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Aboriginal Art Dreaming Stories - The Emu in the Sky

 

The Emu in the Sky

 

Long ago in the Dreaming there was a cat called Jooteetch who was married to an Emu called Wej. One day, Wardu the wombat paid a visit to Wej while Jooteetch was out hunting. Wardu was secretly in love with Wej and she was tempted by his charms. At sundown, Wej told Wardu to leave before Jooteetch returned as he would kill them both in a jealous rage. However, before Wardu left he painted Wej with a precious red ochre that was used for special ceremonies.

When Jooteetch returned he asked Wej why she was decorated with this precious ochre and who gave it to her? She told him that she found it but he knew she was lying as he had recognized Wardu's tracks leaving their camp. Jooteetch pretended to believe her and asked her to build a fire for the cold night ahead. When the fire was ablaze he grabbed Wej and threw her into the flames. With the strength of her powerful legs she jumped so high into the sky that she never ever returned.

Now on a dark night, if you look up at the Milky Way, you can see her as the dark patch between the stars which is known to the Aboriginal people as Wej Mor.

 

The 'Milky Way' highlighting 'The Emu in the Sky'

The 'Milky Way' highlighting the shape of 'The Emu in the Sky'

Astronomy plays a big part in Aboriginal culture. Many Aboriginal groups use the movement of the planets and stars as a calendar to calculate the seasons and fix the date of certain tribal activities. They also attribute religious or mythological significance to certain celestial forms. The 'Emu in the Sky' is a spectacle which is visible in the Autumn sky. Dark nebulae (interstellar dust and gases) contrast with the bright stars of the Milky Way to form the shape of an emu.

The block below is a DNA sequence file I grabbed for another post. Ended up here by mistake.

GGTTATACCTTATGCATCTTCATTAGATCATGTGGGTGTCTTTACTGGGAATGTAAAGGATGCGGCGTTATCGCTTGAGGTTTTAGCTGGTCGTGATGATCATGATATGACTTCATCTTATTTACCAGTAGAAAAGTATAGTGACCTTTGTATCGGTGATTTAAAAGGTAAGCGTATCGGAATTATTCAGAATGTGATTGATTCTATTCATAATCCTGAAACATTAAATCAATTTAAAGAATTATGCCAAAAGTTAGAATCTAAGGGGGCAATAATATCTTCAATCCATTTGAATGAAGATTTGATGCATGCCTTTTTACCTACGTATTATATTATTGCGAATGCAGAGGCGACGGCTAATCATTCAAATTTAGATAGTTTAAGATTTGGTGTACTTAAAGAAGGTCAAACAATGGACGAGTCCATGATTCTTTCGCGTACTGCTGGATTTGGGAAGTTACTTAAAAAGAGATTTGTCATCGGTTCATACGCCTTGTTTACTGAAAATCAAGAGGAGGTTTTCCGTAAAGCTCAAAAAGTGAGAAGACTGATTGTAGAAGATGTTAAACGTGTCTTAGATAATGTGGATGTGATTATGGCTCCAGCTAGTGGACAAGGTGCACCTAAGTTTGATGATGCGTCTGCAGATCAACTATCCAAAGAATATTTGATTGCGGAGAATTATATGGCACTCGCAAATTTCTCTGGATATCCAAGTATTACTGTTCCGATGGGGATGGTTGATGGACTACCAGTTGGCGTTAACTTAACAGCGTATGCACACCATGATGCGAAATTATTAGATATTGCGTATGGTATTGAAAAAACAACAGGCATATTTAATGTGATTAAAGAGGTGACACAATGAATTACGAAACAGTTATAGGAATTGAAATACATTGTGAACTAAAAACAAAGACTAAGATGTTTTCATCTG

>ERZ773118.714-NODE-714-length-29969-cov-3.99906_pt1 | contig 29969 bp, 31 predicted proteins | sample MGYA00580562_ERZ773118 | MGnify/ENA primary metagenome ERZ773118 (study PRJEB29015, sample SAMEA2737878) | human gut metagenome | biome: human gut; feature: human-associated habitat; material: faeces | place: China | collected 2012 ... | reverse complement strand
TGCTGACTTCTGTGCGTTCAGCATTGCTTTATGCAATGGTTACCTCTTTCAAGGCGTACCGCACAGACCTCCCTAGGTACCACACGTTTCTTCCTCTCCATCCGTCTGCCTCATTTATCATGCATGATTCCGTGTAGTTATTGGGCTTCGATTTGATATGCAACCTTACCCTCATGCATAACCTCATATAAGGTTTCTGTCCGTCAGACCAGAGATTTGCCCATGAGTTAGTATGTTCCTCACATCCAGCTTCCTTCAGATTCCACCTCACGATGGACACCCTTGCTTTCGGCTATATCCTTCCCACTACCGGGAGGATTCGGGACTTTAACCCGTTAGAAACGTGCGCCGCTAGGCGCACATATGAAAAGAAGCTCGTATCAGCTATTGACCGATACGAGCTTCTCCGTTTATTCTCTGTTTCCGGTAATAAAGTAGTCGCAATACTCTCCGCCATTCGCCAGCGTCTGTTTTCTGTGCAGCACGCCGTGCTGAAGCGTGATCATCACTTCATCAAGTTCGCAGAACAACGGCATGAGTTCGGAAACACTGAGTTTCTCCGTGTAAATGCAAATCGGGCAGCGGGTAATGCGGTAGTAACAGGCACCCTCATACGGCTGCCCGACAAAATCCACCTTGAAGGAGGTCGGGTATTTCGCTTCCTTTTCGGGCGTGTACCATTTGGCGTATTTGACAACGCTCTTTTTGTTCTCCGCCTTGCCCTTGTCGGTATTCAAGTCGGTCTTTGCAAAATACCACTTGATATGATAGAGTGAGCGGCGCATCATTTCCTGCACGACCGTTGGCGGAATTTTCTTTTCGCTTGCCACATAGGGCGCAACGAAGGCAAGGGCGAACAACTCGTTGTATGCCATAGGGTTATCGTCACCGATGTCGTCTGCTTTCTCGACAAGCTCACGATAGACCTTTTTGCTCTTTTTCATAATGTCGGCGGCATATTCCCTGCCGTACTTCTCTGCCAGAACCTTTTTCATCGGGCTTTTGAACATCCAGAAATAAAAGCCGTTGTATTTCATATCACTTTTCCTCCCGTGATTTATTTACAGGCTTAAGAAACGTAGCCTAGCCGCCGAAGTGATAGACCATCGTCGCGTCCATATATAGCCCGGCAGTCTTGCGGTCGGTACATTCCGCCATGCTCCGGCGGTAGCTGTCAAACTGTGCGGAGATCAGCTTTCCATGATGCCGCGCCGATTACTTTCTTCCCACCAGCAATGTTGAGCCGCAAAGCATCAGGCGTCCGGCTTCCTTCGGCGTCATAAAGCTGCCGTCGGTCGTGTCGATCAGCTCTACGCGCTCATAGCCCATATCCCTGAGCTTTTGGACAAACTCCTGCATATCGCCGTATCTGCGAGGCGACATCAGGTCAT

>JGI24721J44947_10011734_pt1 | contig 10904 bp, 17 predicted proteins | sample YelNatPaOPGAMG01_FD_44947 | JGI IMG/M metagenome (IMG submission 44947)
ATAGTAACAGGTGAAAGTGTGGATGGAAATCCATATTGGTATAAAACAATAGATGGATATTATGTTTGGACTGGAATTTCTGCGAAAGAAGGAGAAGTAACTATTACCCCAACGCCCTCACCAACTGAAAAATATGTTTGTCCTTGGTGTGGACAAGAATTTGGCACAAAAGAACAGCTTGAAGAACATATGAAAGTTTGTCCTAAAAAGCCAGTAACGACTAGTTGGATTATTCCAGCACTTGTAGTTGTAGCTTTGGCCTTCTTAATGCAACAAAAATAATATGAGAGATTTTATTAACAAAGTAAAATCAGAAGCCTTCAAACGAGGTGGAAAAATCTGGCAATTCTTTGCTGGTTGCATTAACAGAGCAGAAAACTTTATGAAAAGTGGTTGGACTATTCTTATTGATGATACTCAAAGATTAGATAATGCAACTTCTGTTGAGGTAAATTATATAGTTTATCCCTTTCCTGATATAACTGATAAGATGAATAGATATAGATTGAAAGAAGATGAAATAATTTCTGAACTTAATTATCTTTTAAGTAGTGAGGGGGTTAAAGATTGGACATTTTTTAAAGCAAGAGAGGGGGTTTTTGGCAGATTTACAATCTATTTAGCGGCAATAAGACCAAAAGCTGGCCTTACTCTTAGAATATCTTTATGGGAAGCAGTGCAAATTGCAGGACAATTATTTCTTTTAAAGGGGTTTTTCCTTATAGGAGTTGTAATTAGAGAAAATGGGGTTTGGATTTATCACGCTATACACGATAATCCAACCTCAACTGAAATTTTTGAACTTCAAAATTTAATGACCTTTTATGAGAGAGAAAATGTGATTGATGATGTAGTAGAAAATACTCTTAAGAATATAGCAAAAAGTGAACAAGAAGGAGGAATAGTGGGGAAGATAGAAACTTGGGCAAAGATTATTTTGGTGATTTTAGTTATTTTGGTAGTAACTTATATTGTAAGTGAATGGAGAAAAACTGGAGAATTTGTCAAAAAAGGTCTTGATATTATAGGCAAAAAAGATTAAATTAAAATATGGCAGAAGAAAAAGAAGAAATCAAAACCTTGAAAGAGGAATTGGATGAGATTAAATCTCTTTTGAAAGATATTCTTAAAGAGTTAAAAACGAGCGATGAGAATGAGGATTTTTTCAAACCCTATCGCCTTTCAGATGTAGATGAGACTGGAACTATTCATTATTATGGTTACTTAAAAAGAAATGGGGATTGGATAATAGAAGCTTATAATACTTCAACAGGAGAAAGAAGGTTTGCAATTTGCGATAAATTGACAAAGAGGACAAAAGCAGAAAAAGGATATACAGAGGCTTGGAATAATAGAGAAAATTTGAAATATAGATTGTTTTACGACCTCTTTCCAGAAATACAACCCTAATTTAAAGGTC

The Painting Process for our Page Illustration

Many of the topics in our Aboriginal Art lessons are illustrated with a painting that was inspired by the theme of that page. To help you understand the technique used for each painting, we have deconstructed its development in the form of a slide show. Once you see a step by step analysis of how each image is constructed, it may provide you with a model that you can adapt for your own ideas.

(Click on the play buttons or swipe back and forward to explore each stage of our painting.)

The images and symbols used to create our illustrations can be found in our Aboriginal Art Lessons menu at the foot of the page. They are available for you to download to help with creating your own artworks.

 

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